How do I put together a building made of segments (separate meshes)?

Most people on this board suggest splitting up buildings in smaller parts for performance reasons. For example lightmass resolutions which of course will rely on each segment instead of having to share one UV-map for one entire mesh etc.

So I made a house, and imported each segment as a single mesh (outer walls, roof, inner walls, doors etc). Then I put it together inside a blueprint. And it looks fine. The problem is when I enable physics on each mesh. Each segment of the house is colliding with each other which caused some really stupid effects.

For example, each floor is a simple 6-sided block that cuts through the building. Which kind of screws up the collision between the floor and the walls. It’s like the physics enginge doesn’t know how to compute segments when they’re entangled. The result is sort of like a self explosion when I start the game. Each segment of the house is trying to break free.

It took me a while to figure out why the building would instantly “explode” and fall apart everytime I hit play. Is there some way to have Unreal to treat multiple static meshes inside a blueprint as one solid object?

You could constraint all the pieces together probably with a constraint component - Physics Constraint Component User Guide | Unreal Engine Documentation - but I think that is far from ideal. It will be a lot of annoying tedious work and at the end of the day you need to run way too many physics calculations on all of these different staticmesh components.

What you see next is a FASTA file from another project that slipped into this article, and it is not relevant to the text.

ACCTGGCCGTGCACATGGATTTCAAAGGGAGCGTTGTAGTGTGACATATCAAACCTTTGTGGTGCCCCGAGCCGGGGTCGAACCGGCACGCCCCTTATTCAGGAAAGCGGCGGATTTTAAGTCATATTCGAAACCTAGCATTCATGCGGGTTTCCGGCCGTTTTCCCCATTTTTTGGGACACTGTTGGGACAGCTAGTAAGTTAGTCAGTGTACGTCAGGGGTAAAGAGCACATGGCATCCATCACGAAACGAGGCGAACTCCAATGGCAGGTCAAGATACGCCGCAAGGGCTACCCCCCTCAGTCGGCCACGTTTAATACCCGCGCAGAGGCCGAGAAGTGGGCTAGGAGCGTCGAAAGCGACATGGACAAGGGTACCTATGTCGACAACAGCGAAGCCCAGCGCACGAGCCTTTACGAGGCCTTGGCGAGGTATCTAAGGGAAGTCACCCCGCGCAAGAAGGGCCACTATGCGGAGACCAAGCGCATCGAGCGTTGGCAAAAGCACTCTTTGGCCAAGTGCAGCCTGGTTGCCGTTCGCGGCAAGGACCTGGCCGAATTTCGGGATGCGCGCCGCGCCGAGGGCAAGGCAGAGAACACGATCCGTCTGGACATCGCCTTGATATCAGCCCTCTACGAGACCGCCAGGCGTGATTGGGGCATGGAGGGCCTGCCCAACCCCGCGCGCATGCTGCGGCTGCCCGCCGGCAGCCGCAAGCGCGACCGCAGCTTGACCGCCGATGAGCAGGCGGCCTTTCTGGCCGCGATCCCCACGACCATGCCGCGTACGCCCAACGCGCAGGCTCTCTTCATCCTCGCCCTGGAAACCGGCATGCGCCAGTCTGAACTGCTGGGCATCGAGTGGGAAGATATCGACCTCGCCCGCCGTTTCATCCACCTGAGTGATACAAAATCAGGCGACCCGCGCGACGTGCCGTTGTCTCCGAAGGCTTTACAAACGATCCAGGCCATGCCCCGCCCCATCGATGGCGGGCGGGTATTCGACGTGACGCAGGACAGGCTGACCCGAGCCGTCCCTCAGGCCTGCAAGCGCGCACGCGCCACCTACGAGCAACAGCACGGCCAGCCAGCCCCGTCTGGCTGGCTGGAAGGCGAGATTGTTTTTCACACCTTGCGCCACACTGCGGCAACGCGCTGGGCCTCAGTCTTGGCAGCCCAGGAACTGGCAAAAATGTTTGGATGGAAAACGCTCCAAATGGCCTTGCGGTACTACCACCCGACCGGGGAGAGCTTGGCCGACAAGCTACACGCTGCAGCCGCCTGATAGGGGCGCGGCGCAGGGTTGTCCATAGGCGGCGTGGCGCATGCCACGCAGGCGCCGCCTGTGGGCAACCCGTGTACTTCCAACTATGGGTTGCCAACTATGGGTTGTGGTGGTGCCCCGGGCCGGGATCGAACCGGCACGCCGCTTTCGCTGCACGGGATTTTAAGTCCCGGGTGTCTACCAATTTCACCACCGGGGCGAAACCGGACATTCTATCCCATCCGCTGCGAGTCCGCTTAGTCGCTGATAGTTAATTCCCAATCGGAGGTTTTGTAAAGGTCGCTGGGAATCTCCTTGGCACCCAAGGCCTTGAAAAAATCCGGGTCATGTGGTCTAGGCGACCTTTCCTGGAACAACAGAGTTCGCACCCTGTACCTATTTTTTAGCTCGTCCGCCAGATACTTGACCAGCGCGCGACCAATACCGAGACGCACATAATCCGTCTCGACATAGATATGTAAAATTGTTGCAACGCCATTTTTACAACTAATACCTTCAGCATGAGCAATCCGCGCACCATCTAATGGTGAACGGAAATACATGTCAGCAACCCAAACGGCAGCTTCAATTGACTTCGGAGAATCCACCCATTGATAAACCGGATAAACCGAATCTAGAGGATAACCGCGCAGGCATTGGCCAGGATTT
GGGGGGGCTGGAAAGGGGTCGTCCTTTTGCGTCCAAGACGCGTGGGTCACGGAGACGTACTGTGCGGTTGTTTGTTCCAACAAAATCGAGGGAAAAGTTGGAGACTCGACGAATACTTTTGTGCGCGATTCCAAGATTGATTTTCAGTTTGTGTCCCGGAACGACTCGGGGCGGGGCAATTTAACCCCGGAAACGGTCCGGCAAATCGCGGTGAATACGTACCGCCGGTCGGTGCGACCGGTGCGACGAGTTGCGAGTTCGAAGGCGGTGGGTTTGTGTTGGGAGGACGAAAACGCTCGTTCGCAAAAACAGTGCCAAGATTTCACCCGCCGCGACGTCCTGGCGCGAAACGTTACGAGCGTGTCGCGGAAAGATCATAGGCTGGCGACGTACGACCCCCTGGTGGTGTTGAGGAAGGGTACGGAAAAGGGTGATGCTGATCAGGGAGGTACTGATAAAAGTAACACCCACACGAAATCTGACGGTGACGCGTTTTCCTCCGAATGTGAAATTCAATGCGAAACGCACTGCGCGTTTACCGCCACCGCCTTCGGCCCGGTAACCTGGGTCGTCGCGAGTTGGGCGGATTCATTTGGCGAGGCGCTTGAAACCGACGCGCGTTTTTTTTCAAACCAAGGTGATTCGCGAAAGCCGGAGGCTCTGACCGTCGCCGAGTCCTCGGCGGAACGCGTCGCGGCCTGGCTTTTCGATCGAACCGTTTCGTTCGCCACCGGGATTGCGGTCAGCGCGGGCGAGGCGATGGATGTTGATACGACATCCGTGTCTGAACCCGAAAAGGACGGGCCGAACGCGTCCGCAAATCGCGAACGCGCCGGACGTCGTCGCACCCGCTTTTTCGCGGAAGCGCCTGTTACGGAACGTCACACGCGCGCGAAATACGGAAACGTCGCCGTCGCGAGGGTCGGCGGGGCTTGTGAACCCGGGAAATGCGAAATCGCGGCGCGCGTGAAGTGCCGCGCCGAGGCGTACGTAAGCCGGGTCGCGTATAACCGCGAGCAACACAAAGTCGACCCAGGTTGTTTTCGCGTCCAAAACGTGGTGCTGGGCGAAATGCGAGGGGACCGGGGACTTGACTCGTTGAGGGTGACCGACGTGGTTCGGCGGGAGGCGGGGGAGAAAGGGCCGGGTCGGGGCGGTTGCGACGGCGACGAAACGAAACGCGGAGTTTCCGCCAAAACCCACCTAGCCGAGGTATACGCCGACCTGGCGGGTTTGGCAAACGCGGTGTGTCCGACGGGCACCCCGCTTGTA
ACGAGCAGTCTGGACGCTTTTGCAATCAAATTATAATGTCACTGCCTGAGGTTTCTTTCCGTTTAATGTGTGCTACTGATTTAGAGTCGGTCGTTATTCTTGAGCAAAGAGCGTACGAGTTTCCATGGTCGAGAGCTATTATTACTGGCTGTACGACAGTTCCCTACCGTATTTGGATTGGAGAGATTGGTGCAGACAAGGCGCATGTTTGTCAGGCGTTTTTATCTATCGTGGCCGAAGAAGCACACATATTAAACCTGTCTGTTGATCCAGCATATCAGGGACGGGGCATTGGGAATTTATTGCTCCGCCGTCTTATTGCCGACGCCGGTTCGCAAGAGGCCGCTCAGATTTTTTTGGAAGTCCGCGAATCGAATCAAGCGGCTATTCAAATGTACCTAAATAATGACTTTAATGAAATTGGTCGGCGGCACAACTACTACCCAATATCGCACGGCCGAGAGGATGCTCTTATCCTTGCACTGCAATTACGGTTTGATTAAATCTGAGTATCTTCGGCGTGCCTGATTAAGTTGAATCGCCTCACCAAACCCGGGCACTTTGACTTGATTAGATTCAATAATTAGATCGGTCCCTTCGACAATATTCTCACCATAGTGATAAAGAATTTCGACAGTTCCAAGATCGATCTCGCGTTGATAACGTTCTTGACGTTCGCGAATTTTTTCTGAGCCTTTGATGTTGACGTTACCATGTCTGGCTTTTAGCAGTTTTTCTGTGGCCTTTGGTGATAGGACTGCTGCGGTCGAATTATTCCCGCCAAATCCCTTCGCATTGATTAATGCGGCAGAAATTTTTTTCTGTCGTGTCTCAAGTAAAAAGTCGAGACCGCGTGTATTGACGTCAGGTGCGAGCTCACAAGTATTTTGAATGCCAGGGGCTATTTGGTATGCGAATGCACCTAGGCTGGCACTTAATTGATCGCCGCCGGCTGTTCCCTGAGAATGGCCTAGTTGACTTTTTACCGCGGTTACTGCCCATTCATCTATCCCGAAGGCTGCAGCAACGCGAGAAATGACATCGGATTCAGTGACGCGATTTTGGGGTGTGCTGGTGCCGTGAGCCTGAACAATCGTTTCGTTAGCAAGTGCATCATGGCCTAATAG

It would be better to have no physics on any of the meshes, and instead place them inside some kind of parent component that does has physics. The meshes would then simply be attached to the parent that is moving around due to physics. That is way more optimized.

Even better CPU wise would be if you wouldn’t actually use different mesh components, but just model it as one big house.

If a house is suppose to explode with pieces flying everywhere, that I’d solve by changing the collision channels so pieces never have collision to each other, and then upon exploding you apply such a force to all pieces that no one can see that the pieces actually pass through each other.